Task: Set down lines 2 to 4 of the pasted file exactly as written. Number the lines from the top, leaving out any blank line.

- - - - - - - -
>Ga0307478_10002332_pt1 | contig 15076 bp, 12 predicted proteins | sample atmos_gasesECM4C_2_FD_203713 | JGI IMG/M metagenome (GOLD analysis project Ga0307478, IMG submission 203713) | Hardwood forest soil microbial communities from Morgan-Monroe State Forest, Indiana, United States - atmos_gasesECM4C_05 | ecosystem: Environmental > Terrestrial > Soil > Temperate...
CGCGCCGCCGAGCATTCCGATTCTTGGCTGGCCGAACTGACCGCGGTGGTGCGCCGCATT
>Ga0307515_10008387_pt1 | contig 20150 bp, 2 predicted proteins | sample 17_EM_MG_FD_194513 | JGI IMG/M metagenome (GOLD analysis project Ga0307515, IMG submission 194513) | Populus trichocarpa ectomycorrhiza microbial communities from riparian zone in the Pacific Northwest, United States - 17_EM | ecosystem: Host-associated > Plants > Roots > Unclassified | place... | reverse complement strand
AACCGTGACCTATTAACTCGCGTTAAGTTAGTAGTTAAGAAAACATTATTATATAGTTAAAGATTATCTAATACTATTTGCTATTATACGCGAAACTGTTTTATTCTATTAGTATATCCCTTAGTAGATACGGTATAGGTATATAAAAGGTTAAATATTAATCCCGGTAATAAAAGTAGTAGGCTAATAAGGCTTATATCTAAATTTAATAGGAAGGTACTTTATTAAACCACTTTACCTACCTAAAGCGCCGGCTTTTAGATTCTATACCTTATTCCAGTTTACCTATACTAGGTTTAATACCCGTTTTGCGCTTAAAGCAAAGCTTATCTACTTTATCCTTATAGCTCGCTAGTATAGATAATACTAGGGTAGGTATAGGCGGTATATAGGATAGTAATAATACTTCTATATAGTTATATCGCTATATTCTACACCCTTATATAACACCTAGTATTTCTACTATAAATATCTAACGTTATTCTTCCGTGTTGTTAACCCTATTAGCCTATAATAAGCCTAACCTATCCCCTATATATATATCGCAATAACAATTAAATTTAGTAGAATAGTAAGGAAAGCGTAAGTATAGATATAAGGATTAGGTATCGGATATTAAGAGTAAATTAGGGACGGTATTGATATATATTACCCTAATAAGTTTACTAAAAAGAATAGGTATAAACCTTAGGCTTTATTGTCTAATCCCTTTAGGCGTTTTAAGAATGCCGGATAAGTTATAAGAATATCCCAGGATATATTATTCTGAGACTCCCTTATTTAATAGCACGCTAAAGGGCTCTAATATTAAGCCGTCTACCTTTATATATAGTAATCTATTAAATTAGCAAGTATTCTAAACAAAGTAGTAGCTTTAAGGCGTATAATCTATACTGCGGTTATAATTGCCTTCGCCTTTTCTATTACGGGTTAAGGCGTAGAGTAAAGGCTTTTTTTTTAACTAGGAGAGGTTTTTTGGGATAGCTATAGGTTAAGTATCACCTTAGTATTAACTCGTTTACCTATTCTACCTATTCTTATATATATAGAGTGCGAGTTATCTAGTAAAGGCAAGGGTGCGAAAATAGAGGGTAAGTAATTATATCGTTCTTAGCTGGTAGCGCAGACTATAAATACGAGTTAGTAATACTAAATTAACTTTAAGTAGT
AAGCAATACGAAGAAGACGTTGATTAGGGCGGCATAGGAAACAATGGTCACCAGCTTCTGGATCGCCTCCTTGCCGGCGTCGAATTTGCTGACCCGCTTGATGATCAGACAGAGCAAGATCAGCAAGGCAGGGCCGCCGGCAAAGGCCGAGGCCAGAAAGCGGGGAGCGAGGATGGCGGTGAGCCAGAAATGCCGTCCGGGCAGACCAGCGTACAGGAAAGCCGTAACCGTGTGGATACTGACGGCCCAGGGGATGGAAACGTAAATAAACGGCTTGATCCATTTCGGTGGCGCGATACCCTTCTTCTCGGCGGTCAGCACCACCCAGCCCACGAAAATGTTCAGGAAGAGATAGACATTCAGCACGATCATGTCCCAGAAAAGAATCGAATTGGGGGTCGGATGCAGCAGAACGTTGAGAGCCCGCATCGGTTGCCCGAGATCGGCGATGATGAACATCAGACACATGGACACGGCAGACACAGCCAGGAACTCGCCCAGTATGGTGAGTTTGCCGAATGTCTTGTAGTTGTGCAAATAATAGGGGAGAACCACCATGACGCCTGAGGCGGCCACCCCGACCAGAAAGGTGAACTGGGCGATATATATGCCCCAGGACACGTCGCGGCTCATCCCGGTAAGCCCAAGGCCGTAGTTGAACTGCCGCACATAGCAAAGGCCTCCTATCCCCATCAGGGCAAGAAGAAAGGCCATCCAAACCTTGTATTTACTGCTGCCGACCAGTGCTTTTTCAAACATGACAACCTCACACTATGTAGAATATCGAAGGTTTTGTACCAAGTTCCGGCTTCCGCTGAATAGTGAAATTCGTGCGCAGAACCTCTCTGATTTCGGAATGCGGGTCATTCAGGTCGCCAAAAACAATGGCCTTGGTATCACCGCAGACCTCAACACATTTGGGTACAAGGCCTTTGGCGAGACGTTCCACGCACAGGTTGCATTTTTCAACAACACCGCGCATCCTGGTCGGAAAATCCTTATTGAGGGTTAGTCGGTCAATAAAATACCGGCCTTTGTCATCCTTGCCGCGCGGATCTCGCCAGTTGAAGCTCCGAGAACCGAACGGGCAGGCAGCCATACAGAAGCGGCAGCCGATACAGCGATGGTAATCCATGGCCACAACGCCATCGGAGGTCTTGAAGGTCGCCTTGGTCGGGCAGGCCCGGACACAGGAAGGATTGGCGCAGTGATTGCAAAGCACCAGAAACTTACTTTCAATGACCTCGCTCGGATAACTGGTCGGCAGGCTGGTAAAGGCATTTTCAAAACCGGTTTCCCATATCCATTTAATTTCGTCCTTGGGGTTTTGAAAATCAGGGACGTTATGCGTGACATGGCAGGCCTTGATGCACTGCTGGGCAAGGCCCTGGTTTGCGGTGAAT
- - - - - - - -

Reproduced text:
CGCGCCGCCGAGCATTCCGATTCTTGGCTGGCCGAACTGACCGCGGTGGTGCGCCGCATT
>Ga0307515_10008387_pt1 | contig 20150 bp, 2 predicted proteins | sample 17_EM_MG_FD_194513 | JGI IMG/M metagenome (GOLD analysis project Ga0307515, IMG submission 194513) | Populus trichocarpa ectomycorrhiza microbial communities from riparian zone in the Pacific Northwest, United States - 17_EM | ecosystem: Host-associated > Plants > Roots > Unclassified | place... | reverse complement strand
AACCGTGACCTATTAACTCGCGTTAAGTTAGTAGTTAAGAAAACATTATTATATAGTTAAAGATTATCTAATACTATTTGCTATTATACGCGAAACTGTTTTATTCTATTAGTATATCCCTTAGTAGATACGGTATAGGTATATAAAAGGTTAAATATTAATCCCGGTAATAAAAGTAGTAGGCTAATAAGGCTTATATCTAAATTTAATAGGAAGGTACTTTATTAAACCACTTTACCTACCTAAAGCGCCGGCTTTTAGATTCTATACCTTATTCCAGTTTACCTATACTAGGTTTAATACCCGTTTTGCGCTTAAAGCAAAGCTTATCTACTTTATCCTTATAGCTCGCTAGTATAGATAATACTAGGGTAGGTATAGGCGGTATATAGGATAGTAATAATACTTCTATATAGTTATATCGCTATATTCTACACCCTTATATAACACCTAGTATTTCTACTATAAATATCTAACGTTATTCTTCCGTGTTGTTAACCCTATTAGCCTATAATAAGCCTAACCTATCCCCTATATATATATCGCAATAACAATTAAATTTAGTAGAATAGTAAGGAAAGCGTAAGTATAGATATAAGGATTAGGTATCGGATATTAAGAGTAAATTAGGGACGGTATTGATATATATTACCCTAATAAGTTTACTAAAAAGAATAGGTATAAACCTTAGGCTTTATTGTCTAATCCCTTTAGGCGTTTTAAGAATGCCGGATAAGTTATAAGAATATCCCAGGATATATTATTCTGAGACTCCCTTATTTAATAGCACGCTAAAGGGCTCTAATATTAAGCCGTCTACCTTTATATATAGTAATCTATTAAATTAGCAAGTATTCTAAACAAAGTAGTAGCTTTAAGGCGTATAATCTATACTGCGGTTATAATTGCCTTCGCCTTTTCTATTACGGGTTAAGGCGTAGAGTAAAGGCTTTTTTTTTAACTAGGAGAGGTTTTTTGGGATAGCTATAGGTTAAGTATCACCTTAGTATTAACTCGTTTACCTATTCTACCTATTCTTATATATATAGAGTGCGAGTTATCTAGTAAAGGCAAGGGTGCGAAAATAGAGGGTAAGTAATTATATCGTTCTTAGCTGGTAGCGCAGACTATAAATACGAGTTAGTAATACTAAATTAACTTTAAGTAGT